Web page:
We were quickly on the trails, which wound up through the woods before leveling off. One thing that stood out to me about this hike was how much the trail varied throughout—from packed dirt to pine needles to rocks and boulders! There were very few people on the trail and it was rather wide in places so we were able to hike beside each other most of the time.






After a somewhat leisurely stroll through the woods with occasional views through the trees and over the surrounding area, we came to the beginning of the switchbacks.

The website was not exaggerating when it referred to them as ‘relentless’—there were 22 of them! We made our way back and forth over the rocks and boulders, sometimes reentering the woods and catching glimpses of the river flowing from the waterfall.

About half-way up the water seemed to be flowing more aggressively and getting louder, and soon we were actually hiking right along a small section of falls leading up to the bigger drop. I can see why other hikers talked about water on the trail—had there been recent rain or snow we would have been climbing up the falls versus alongside them!



We finally rounded the last switchback, headed back into the woods, and climbed up a small hill to the foot of the falls. It was absolutely incredible. We were staring straight up at the huge drop, watching the water crash down into the pools nearby. I don’t think I’ve ever been that close to a major waterfall from that angle—the perspective was mesmerizing. I couldn’t stop staring up, taking in how the water was shooting out over some ledges and trickling down along the rock in other places. It was truly breathtaking.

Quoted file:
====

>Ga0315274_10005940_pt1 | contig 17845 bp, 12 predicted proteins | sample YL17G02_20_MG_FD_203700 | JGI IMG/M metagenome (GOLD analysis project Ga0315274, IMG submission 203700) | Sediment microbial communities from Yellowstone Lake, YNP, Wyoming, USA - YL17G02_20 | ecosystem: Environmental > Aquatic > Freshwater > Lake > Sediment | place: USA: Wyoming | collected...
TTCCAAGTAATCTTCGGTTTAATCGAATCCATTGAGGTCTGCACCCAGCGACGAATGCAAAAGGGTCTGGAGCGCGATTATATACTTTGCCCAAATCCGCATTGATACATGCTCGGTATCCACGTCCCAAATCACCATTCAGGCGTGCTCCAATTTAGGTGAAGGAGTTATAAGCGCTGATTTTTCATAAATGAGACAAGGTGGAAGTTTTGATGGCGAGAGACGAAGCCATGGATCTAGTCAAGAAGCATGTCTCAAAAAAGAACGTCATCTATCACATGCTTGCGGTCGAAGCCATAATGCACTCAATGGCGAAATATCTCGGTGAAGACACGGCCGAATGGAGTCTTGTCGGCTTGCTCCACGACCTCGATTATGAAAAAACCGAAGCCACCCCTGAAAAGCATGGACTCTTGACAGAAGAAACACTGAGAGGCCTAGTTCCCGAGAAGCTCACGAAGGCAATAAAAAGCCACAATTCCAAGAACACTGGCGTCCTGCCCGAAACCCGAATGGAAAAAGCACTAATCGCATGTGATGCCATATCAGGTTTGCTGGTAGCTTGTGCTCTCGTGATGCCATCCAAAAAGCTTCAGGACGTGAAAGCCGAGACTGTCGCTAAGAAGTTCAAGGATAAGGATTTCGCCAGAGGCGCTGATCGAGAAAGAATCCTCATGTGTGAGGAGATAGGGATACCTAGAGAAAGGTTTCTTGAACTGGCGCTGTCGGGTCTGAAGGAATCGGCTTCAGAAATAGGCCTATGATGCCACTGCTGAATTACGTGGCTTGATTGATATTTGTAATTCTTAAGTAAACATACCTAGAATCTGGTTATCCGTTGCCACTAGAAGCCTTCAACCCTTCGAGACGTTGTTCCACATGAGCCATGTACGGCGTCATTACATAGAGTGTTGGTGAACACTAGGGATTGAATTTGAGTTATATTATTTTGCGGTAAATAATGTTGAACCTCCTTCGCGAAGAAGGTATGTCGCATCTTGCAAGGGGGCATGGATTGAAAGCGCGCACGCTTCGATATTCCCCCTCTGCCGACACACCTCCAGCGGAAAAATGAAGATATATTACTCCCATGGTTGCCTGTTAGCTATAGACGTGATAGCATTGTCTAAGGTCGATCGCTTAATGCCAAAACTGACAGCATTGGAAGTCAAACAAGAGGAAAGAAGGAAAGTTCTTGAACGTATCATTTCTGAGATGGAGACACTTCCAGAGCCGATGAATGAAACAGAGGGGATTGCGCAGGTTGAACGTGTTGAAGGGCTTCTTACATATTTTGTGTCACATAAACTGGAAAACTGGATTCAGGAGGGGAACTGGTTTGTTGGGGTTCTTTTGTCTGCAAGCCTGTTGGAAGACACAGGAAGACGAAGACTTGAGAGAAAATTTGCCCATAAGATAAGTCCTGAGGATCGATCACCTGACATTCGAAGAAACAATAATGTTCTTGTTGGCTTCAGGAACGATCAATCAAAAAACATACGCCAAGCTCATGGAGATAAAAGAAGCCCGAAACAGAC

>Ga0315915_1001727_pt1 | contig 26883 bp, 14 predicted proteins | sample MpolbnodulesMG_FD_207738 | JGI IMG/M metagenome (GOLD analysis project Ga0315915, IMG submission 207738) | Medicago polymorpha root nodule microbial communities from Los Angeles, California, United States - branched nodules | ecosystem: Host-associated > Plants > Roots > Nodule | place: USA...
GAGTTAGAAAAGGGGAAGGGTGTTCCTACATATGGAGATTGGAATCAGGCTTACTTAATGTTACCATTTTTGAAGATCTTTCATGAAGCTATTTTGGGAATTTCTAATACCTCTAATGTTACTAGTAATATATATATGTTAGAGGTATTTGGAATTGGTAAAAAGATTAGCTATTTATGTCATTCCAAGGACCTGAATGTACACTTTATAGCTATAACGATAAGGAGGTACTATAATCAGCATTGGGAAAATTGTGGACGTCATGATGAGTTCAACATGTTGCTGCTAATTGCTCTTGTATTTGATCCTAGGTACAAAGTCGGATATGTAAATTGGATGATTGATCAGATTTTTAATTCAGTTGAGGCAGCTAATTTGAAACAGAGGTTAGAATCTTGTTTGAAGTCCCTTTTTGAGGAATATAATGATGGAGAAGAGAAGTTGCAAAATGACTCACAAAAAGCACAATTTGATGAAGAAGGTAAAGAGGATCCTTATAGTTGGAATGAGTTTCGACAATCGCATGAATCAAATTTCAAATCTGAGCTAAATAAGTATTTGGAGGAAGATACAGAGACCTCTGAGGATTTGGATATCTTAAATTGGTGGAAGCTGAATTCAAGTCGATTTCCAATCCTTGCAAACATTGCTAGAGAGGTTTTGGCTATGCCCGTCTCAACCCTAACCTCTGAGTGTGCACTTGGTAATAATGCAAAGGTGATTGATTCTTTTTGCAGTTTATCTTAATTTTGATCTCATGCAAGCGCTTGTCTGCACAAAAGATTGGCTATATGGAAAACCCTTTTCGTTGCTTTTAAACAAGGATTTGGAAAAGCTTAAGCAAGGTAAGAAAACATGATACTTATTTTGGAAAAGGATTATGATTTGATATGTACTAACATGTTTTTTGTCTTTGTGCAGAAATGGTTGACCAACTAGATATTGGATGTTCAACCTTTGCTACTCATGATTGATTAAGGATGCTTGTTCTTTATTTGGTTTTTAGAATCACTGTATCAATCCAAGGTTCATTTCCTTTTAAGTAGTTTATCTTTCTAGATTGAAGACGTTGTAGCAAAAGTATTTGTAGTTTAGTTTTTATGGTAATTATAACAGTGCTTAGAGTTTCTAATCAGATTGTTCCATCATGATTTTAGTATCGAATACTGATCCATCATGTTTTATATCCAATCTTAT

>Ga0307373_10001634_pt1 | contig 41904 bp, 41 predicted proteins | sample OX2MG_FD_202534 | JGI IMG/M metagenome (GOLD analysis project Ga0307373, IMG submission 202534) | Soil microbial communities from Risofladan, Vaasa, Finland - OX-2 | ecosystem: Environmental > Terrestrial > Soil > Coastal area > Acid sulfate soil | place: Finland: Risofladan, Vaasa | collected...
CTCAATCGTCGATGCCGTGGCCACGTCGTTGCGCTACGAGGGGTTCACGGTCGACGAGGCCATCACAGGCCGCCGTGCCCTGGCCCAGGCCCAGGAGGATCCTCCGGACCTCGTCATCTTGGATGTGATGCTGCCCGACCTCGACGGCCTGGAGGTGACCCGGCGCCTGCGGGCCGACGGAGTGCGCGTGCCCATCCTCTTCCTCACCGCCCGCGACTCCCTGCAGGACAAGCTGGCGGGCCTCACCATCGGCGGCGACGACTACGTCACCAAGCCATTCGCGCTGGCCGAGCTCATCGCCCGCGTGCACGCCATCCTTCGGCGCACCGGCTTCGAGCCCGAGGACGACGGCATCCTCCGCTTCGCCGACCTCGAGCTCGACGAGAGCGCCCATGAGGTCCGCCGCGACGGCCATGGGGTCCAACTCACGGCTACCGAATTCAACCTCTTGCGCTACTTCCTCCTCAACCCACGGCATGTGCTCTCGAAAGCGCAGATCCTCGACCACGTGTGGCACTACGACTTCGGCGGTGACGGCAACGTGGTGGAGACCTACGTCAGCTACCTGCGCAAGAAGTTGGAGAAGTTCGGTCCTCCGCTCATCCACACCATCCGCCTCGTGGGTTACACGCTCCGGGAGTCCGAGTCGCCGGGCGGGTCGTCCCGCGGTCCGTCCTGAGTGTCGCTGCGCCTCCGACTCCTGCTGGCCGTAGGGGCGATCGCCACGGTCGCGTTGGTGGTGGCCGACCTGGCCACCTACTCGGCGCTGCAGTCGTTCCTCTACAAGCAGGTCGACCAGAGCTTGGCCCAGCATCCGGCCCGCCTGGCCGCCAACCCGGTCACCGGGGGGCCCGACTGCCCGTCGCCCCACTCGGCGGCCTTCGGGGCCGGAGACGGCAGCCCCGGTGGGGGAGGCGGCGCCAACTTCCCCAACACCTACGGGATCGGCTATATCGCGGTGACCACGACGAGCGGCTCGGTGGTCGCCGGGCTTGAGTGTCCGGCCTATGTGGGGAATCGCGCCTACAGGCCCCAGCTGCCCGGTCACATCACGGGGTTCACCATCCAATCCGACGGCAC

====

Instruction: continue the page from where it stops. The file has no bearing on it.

Clouds had settled in all around the mountain and our trek through the switchbacks had been foggy with extremely limited views. But the clouds hadn’t quite made their way directly above us so as we stared up at the falls, it was lit by a sunny, blue sky.

We were beginning to get wet from the mist and some of the random sprinkles of water so we finally had to pull ourselves away and head back toward the trail for our descent. Another hiker had just made it to us as we left—she seemed very nice, but I was so glad we had that incredible view and moment to ourselves.


On our way back to the trailhead I was once again grateful we had dragged ourselves out of bed early. Our round trip took us just under three hours and as we were heading down we passed between 80-100 people. I can’t imagine all of those people trying to take turns cramming into the small viewing spot to see the falls—it would have been an entirely different viewing experience.

I would highly recommend this hike to both beginner and intermediate hikers. It didn’t take that long, offered a decent workout, and was definitely worth the final view. It’s no wonder it’s so popular!

We will definitely be back soon, if not to see the falls, then to take the full trail to the Mount Teneriffe Summit.

2 thoughts on “Washington Hikes: Teneriffe Falls

  1. Pingback: Celebrating Earth Day, Your Way – Heather's Compass

  2. Pingback: Washington Hikes: Talus Loop Trail – Heather's Compass